MATERIALS AND METHODS: Whole ethanol extract (WE) of the nuts, and its liquid-liquid fractions-ethyl acetate (ET) and residue (RES) were separately administered to obese rats for 6 weeks. The normal (NC) and obese (OC) controls received normal saline and the standard control (SC), orlistat (5.14 mg/kg b.w.), during the same period. Thereafter, the animals were euthanized and the adipose, brain, kidneys and heart tissues were studied.
RESULTS: The change in body weight to naso-anal length which increased by 63.52 % in OC compared to NC (p < 0.05), decreased by 57.88, 85.80 and 70.20 % in WE, ET and RES-treated groups, respectively, relative to the OC (p < 0.05). Also, adipose tissue weights were lowered upon treatment with the extracts and fractions versus OC (p < 0.05). Total lipids, phospholipids, triacylglycerol and cholesterol concentrations in the studied tissues which were higher in OC (p < 0.05) were lowered (p < 0.05) and compared favorably with SC. Further, malondialdehyde levels in the tissues were lowered upon treatment, compared to the OC (p < 0.05). Glutathione level and activities of glutathione peroxidase, superoxide dismutase and glutathione-S-transferase which were decreased (p < 0.05) in OC, were restored upon treatment with the extracts, relative to the obese control (p < 0.05).
SIGNIFICANCE: African walnuts assuaged lipogenesis, oxidative stress and peroxidation in extra-hepatic tissues of obese rats, hence, may attenuate ectopic fat accumulation and its associated pathogenesis.
METHODS: Pharmacokinetics of KKA was studied after intravenous and oral administration in SD rats using HPLC. Anti-angiogenic efficacy of KKA was investigated in rat aorta, human endothelial cells (EA.hy926) and nude mice implanted with matrigel.
RESULTS: Pharmacokinetic study revealed that KKA was readily absorbed into blood and stayed for a long time in the body with Tmax 2.89 ± 0.12 h, Cmax 7.24 ± 0.36 μg/mL and T1/2 1.46 ± 0.03 h. The pharmacological results showed that KKA significantly suppressed sprouting of microvessels in rat aorta with IC50 18.4 ± 4.2 μM and demonstrated remarkable inhibition of major endothelial functions such as migration, differentiation and VEGF expression in endothelial cells. Further, KKA significantly inhibited vascularization in matrigel plugs implanted in nude mice.
CONCLUSIONS: The results indicate that bioabsorption of KKA from oral route was considerably efficient with longer retention in body than compared to that of the intravenous route. Further, improved antiangiogenic activity of KKA was recorded which could probably be due to its increased solubility and bioavailability. The results revealed that KKA inhibits angiogenesis by suppressing endothelial functions and expression of VEGF.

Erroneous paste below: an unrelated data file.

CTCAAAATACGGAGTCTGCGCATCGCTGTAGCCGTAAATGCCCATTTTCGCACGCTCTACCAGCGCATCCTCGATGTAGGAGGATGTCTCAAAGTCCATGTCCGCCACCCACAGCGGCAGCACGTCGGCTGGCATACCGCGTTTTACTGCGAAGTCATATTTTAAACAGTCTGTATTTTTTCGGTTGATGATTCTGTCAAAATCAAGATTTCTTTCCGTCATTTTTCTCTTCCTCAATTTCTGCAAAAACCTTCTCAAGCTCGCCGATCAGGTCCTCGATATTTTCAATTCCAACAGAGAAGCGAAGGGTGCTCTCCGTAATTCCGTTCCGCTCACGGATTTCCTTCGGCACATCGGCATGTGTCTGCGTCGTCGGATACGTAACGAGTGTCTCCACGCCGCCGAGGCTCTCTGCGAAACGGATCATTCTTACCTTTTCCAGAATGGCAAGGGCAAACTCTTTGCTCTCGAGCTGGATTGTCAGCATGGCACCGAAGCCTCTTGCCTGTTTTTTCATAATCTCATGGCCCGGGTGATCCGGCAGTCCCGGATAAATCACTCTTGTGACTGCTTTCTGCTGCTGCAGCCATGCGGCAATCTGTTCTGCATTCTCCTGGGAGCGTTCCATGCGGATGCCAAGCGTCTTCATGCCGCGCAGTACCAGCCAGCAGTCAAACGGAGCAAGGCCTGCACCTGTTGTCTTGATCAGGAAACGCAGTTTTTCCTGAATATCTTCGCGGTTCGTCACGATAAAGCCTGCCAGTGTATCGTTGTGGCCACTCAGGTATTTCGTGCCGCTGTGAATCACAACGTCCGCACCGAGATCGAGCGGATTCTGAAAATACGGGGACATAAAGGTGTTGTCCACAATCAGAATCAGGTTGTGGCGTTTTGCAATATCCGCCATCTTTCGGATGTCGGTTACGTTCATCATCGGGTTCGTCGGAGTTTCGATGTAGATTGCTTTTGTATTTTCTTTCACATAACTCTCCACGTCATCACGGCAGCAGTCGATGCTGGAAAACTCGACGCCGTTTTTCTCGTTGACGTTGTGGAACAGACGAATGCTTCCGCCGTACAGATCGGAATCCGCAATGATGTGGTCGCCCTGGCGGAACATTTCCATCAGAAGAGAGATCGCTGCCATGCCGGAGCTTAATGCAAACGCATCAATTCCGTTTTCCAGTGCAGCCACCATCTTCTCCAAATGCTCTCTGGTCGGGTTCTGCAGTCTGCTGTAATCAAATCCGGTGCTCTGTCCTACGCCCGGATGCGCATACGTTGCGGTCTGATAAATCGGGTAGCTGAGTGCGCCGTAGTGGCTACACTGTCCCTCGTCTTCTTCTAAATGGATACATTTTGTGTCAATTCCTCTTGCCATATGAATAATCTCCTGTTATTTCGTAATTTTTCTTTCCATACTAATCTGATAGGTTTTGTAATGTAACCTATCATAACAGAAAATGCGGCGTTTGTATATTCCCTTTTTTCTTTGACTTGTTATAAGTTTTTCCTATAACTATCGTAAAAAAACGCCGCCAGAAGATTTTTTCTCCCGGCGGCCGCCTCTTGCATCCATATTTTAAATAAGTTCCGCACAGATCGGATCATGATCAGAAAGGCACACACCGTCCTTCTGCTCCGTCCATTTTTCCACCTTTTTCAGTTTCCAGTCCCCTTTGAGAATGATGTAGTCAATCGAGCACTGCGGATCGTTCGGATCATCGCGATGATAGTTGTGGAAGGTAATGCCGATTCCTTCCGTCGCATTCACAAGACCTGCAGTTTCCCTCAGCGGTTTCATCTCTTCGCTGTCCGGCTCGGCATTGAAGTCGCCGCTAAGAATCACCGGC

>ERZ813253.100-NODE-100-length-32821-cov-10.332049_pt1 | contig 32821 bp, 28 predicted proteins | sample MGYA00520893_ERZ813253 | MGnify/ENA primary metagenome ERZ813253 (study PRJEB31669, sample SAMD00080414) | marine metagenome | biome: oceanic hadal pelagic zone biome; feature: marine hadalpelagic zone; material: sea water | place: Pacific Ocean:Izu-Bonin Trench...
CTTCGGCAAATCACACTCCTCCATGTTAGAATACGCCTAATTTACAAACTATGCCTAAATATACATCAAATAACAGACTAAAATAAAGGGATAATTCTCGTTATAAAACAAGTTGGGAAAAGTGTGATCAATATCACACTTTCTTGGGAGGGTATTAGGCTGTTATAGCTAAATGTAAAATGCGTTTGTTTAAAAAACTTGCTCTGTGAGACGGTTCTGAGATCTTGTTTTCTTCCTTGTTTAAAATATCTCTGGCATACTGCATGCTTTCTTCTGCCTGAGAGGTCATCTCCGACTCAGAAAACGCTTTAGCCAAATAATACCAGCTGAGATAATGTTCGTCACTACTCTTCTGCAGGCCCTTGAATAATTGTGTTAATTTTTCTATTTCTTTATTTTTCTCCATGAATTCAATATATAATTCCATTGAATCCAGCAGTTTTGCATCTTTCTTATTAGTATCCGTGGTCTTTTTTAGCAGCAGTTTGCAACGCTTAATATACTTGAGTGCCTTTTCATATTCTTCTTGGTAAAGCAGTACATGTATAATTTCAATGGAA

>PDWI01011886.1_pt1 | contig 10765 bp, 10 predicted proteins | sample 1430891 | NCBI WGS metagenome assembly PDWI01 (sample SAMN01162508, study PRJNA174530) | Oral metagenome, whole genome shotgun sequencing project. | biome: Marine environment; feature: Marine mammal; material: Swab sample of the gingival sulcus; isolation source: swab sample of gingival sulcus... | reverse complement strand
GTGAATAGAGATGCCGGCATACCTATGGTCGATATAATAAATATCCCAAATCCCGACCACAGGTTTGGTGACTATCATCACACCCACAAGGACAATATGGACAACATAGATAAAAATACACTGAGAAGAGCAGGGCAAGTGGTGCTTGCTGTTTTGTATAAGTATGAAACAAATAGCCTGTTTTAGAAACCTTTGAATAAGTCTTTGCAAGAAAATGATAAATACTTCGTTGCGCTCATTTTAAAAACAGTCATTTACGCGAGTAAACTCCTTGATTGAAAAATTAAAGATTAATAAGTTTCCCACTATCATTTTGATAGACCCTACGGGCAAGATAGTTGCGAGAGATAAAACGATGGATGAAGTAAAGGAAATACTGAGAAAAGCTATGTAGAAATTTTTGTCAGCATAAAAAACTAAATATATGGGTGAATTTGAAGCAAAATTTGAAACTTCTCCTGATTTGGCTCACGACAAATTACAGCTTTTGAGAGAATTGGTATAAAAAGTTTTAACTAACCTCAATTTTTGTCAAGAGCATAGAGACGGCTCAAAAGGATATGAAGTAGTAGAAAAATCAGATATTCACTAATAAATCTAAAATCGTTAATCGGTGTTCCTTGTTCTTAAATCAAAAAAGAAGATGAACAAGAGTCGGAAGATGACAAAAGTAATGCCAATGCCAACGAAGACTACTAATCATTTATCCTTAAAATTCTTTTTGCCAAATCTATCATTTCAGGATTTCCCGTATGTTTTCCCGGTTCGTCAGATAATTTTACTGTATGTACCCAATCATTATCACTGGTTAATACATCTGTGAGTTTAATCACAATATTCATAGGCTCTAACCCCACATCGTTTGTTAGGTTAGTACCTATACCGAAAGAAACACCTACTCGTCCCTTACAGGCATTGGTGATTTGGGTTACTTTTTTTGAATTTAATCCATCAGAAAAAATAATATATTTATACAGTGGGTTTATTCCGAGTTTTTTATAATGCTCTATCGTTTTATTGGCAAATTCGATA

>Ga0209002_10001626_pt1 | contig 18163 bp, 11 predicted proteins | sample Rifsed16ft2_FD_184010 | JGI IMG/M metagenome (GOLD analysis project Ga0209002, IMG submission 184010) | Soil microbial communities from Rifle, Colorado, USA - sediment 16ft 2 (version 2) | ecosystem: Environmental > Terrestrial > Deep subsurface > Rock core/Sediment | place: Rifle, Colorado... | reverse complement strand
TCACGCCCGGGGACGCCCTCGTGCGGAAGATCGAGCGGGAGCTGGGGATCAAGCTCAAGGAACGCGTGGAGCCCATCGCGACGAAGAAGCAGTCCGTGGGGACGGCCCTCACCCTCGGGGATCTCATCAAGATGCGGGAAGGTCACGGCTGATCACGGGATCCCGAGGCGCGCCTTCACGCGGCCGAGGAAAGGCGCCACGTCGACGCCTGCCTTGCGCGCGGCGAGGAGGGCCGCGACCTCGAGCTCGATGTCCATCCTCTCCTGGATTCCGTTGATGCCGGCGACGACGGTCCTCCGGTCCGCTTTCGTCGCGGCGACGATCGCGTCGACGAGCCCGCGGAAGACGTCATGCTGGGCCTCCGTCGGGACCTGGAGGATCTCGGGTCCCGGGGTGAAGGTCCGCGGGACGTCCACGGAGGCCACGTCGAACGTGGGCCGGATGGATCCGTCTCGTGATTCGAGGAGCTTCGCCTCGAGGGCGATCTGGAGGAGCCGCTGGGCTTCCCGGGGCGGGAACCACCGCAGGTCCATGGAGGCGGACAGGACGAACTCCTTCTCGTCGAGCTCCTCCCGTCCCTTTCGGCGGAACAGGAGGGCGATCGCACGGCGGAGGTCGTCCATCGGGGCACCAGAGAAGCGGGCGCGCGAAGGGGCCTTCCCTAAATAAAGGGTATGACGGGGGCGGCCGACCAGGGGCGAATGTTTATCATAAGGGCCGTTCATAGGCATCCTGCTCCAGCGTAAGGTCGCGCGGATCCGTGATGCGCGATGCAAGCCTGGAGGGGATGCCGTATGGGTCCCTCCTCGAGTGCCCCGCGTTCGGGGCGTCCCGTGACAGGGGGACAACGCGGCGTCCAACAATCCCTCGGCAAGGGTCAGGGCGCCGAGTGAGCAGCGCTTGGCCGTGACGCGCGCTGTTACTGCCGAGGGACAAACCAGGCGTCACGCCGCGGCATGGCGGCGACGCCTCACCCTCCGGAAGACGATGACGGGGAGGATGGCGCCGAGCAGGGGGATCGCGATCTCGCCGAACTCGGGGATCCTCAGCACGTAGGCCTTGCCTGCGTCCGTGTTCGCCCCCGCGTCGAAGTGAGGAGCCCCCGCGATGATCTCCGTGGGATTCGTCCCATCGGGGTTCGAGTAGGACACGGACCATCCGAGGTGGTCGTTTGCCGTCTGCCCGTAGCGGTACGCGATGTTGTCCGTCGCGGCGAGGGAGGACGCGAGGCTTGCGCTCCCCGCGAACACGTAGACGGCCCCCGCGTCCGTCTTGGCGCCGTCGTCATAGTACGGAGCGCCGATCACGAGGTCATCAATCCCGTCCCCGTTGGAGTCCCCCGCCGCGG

METHODS: Blood and pancreas were collected from adult male diabetic rats receiving 28days treatment with VVSAE orally. Fasting blood glucose (FBG), glycated hemoglobin (HbA1c), insulin and lipid profile levels and activity levels of anti-oxidative enzymes (superoxide dismutase-SOD, catalase-CAT and glutathione peroxidase-GPx) in the pancreas were determined by biochemical assays. Histopathological changes in the pancreas were examined under light microscopy and levels of insulin, glucose transporter (GLUT)-2, tumor necrosis factor (TNF)-α, Ikkβ and caspase-3 mRNA and protein were analyzed by real-time PCR (qPCR) and immunohistochemistry respectively. Radical scavenging activity of VVSAE was evaluated by in-vitro anti-oxidant assay while gas chromatography-mass spectrometry (GC-MS) was used to identify the major compounds in the extract.
RESULTS: GC-MS analyses indicated the presence of compounds that might exert anti-oxidative, anti-inflammatory and anti-apoptosis effects. Near normal FBG, HbAIc, lipid profile and serum insulin levels with lesser signs of pancreatic destruction were observed following administration of VVSAE to diabetic rats. Higher insulin, GLUT-2, SOD, CAT and GPx levels but lower TNF-α, Ikkβ and caspase-3 levels were also observed in the pancreas of VVSAE-treated diabetic rats (p<0.05 compared to non-treated diabetic rats). The extract possesses high in-vitro radical scavenging activities.
CONCLUSION: In conclusions, administration of VVSAE to diabetic rats could help to protect the pancreas against oxidative stress, inflammation and apoptosis-induced damage while preserving pancreatic function near normal in diabetes.
METHODS: Two parameters were measured (i) rate of glucose uptake by 3T3-L1 adipocyte cells in-vitro (ii) degree of pancreatic destruction in streptozotocin-nicotinamide induced male diabetic rats receiving M. pumilum aqueous extract (M.P) (250 and 500mg/kg/day) as reflected by levels of pancreatic oxidative stress, inflammation and apoptosis. In the meantime, phyto-chemical compounds in M.P were also identified by using LC-MS.
RESULTS: M.P was found able to enhance glucose uptake by 3T3-L1 adipocyte cells in-vitro while its administration to the male diabetic rats causes decreased in the fasting blood glucose (FBG), glycated haemoglobin (HbA1c), total cholesterol (TC), triglycerides (TG), low-density lipoprotein (LDL) levels but causes increased in insulin and high-density lipoprotein (HDL) levels, to near normal. Levels of oxidative stress in the pancreas as reflected by levels of lipid peroxidation product (LPO) decreased while levels of anti-oxidantive enzymes (SOD, CAT and GPx) in pancreas increased. Additionally, levels of inflammation as reflected by NF-κB p65, Ikkβ and TNF-α levels decreased while apoptosis levels as reflected by caspase-9 and Bax levels decreased. Anti-apoptosis marker, Bcl-2 levels in pancreas increased.
CONCLUSIONS: The ability of M.P to enhance glucose uptake and reduces pancreatic complications could account for its beneficial effects in treating DM.